Multivariable Regression Analyses Showing the Association of Ln (Homocysteine) with LMM

Subgroup analysis of clinically relevant factors

Subgroup analyses between hyperhomocysteinemia and LMM were conducted in groups stratified by age, sex, smoking status, alcohol intake, physical activity, and HbA1c. Results are presented in Table 5. In each subgroup, logistic regression analyses showed significant associations of hyperhomocysteinemia with LMM (all P value <0.001). Subgroups by age were analyzed (<40 years vs. 40≤ age <60 years vs. ≥60 years). The adjusted ORs showing the association of hyperhomocysteinemia with LMM was highest in old-aged subgroup (≥60 years) compared to other subgroups (P for interaction <0.001). Furthermore, the adjusted ORs were significantly higher in female, current smoker, heavy alcohol drinking group, low physical activity and increased HbA1c (≥6.5%) than those in each other subgroups, respectively (all P for interaction <0.001).

Subgroup Analyses for Associations of Hyperhomocysteinemia (≥15 umol/L) with Low Skeletal Muscle Mass

DISCUSSION

Summary

Using a large number of subjects without cardiovascular disease, the present study revealed that hyperhomocysteinemia was strongly associated with decreased muscle mass in asymptomatic community dwelling adults, even after adjusting for possible confounding factors. Furthermore, this association persisted in subgroup analyses by various clinically relevant factors such as age, sex, smoking, alcohol intake, physical activity, and HbA1c.

Previous clinical studies reporting the association between hyperhomocysteinemia and skeletal muscle loss

Hyperhomocysteinemia is a metabolic disease characterized by defects in homocysteine metabolism that are caused by genetic or nutritional defects [34]. Under normal conditions, the synthesis and clearance of homocysteine is balanced. However, in a diseased state, homocysteine synthesis is faster than clearing, resulting in excessive release of homocysteine into the blood, a condition called hyperhomocysteinemia [35].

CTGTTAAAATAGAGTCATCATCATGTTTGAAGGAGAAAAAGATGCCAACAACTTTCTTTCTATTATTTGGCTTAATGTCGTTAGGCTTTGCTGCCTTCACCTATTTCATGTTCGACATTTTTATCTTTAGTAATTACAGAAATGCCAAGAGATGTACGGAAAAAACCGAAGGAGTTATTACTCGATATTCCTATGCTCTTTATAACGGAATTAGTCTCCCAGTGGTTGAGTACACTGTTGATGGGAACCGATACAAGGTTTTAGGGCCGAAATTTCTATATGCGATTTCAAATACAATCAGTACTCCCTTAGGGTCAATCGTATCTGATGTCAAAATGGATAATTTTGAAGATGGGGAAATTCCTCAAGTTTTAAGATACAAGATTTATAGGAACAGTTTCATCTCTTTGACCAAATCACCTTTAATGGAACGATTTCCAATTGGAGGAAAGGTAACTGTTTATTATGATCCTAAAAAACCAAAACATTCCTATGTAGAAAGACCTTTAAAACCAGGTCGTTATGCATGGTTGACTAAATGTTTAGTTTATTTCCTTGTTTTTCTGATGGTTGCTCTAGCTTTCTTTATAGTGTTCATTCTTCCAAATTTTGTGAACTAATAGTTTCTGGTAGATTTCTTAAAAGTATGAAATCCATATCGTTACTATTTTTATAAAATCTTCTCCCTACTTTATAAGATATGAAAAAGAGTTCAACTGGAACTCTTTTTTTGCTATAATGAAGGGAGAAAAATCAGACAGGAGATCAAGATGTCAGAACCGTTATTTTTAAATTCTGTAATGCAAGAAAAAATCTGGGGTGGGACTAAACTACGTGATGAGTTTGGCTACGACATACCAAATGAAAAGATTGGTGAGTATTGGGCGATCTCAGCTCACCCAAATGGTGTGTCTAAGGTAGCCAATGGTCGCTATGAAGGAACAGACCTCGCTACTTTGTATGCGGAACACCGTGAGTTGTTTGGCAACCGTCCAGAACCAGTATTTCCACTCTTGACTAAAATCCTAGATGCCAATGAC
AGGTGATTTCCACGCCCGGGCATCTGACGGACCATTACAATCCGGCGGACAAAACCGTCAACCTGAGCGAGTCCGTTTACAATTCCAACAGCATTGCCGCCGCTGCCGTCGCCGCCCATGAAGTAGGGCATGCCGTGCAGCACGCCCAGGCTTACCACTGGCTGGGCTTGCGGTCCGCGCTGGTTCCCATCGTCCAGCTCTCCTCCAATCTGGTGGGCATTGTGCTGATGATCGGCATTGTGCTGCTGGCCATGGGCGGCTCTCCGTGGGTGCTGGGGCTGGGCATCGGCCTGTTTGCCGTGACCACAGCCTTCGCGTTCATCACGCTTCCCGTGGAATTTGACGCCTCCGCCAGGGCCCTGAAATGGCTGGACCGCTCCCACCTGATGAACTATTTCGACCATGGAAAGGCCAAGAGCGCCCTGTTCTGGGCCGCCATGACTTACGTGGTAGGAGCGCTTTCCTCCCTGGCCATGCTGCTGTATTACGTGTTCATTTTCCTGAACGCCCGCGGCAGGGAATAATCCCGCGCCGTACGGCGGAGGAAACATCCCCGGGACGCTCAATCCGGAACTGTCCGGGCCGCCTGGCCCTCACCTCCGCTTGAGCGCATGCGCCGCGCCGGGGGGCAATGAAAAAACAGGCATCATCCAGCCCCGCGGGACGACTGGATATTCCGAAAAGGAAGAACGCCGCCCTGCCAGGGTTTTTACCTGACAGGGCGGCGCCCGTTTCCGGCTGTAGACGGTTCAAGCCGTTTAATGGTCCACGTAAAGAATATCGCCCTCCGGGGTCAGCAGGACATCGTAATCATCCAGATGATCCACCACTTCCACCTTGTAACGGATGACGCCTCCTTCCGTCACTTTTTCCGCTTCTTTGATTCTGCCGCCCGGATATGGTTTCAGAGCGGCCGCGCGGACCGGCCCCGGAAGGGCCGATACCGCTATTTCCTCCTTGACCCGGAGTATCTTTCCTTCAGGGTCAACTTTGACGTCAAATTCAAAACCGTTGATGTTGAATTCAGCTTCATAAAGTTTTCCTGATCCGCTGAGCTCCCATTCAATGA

Although pathophysiological pathways supporting the association between hyperhomocysteinemia and LMM remain unclear, a few clinical studies have assessed the association between elevated plasma homocysteine and sarcopenia or its component (skeletal muscle mass, strength, or walking speed). Swart et al. [36] have reported that higher plasma homocysteine level is associated with weak grip strength. Vidoni et al. [14] have shown a correlation between plasma homocysteine level and grip strength in their follow-up study of 1,101 subjects. Besides grip strength, muscle mass is also associated with homocysteine. Wang et al. [13] have demonstrated a significant association between hyperhomocysteinemia and LMM in elderly hemodialysis patients. In 2020, Lee et al. [15] of Taiwan conducted a retrospective study of 1,582 aged over 50 years. They reported an association between log-transformed homocysteine and sarcopenia including grip strength, walking speed, and muscle mass. However, all these studies had small sample sizes with limited consideration of confounding factors associated with sarcopenia [9,20,21] or homocysteine level [22,23]. To the best of our knowledge, the present study is the first large-scaled study showing an association between elevated plasma homocysteine and LMM in community-dwelling adults without known cardiovascular diseases. Furthermore, our study adjusted various confounding variables such as demographic, laboratory, metabolic, and health-behavioral factors, signifying more reliable results of the present study. Lastly, previous studies limited the age of the subjects to the old age. Although sarcopenia is generally described as an age-related loss of skeletal muscle, but several past studies on sarcopenic obesity reported that it is a multifactorial disease including physical inactivity that can occur in young and middle-aged populations [18,19]. Therefore, we included young and middle-aged populations in the study subjects to elucidate the relationship between skeletal muscle loss and homocysteine levels.